Vapor Lock

This summer has highlighted a common issue with vehicles that most people are unaware of possibly being a problem. Vapor lock.

Vapor lock is caused when fuel boils in the fuel line or in the carburetor. The vapor created from the fuel boiling causes back pressure which blocks the flow of fuel into the engine. The issue generally occurs when the vehicle has been idling for an extended period of time (especially in stop & go traffic) or when the car is shut off and then immediately restarted. The fuel needs time to cool before it will turn from vapor back into a liquid and allow flow through the fuel lines again.

How can vapor lock be prevented? There are a few options you can take to avoid this issue. Installing an electric fan will ensure that you are using the best option to keep you engine compartment cool. Standard cooling systems in older engines were made to use the momentum of the vehicle. So if you are in rush hour traffic, you are likely not getting enough momentum to cool your engine compartment. An electric fan is a smart fix. You can also add insulation to your fuel lines. This will help block some of the heat in the engine compartment and help keep the fuel lines from absorbing the heat.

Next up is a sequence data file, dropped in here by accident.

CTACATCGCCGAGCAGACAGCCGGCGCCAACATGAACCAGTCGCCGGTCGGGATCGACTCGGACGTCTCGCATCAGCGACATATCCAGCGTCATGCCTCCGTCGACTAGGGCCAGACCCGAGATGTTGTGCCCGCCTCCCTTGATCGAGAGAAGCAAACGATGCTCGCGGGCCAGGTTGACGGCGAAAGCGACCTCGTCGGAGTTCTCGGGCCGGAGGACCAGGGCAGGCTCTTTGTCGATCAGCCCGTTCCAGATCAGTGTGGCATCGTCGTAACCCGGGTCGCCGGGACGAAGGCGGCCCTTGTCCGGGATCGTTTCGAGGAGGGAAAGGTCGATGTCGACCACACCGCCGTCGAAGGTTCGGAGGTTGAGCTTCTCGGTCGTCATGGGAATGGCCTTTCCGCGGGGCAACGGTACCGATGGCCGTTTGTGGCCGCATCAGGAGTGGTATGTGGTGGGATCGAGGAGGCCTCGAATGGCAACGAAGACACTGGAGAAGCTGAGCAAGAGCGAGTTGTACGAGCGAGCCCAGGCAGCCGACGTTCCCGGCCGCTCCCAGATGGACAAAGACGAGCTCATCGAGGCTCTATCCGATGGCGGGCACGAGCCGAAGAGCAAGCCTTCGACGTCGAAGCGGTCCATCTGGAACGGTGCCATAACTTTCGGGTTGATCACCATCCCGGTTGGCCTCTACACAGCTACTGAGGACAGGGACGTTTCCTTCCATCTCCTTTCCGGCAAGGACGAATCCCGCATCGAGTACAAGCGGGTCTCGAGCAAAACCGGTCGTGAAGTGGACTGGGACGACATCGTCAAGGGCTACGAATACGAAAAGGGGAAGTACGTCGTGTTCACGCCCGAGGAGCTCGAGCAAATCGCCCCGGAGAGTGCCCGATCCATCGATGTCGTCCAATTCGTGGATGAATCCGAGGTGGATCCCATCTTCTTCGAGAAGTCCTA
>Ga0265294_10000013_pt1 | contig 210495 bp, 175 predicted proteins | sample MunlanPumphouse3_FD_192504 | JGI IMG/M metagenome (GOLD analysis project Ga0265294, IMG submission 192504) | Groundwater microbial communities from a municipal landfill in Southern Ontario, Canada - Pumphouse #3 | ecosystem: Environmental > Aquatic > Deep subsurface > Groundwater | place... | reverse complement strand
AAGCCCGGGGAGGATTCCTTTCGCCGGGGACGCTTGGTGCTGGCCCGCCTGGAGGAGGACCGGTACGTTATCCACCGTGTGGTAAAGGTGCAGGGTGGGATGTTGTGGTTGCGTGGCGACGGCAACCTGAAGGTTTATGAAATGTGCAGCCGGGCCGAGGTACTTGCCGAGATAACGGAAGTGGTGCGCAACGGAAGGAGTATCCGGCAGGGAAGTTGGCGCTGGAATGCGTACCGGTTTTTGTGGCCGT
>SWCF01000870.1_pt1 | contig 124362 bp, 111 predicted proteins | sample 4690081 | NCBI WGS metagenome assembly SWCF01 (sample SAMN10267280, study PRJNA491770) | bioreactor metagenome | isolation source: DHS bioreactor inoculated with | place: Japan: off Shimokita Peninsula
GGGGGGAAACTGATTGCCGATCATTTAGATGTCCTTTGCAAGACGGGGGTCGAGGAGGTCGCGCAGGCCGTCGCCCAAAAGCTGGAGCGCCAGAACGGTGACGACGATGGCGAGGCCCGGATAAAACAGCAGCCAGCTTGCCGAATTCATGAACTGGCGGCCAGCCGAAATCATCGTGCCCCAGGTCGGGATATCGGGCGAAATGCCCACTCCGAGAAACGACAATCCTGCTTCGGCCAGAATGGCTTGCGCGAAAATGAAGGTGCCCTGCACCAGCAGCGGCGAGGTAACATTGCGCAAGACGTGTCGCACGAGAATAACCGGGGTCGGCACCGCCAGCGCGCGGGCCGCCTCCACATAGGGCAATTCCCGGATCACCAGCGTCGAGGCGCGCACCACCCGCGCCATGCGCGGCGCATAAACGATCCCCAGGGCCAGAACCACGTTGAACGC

What can you do as it’s happening? The long and the short of it is that the compartment and the lines will need some time to cool. Depending on where you are and the time of day, that could be a couple hours of waiting. As we always say, make sure you are carrying water with you, especially travelling in the summer. Even if you think it’s just a trip across town, preparing for the unknown is always a wise choice. When that “unknown” is the possibility of being stuck on the side of the road, having water with you can make all the difference in the world. We’re only a phone call away, and we’ll be happy to help!

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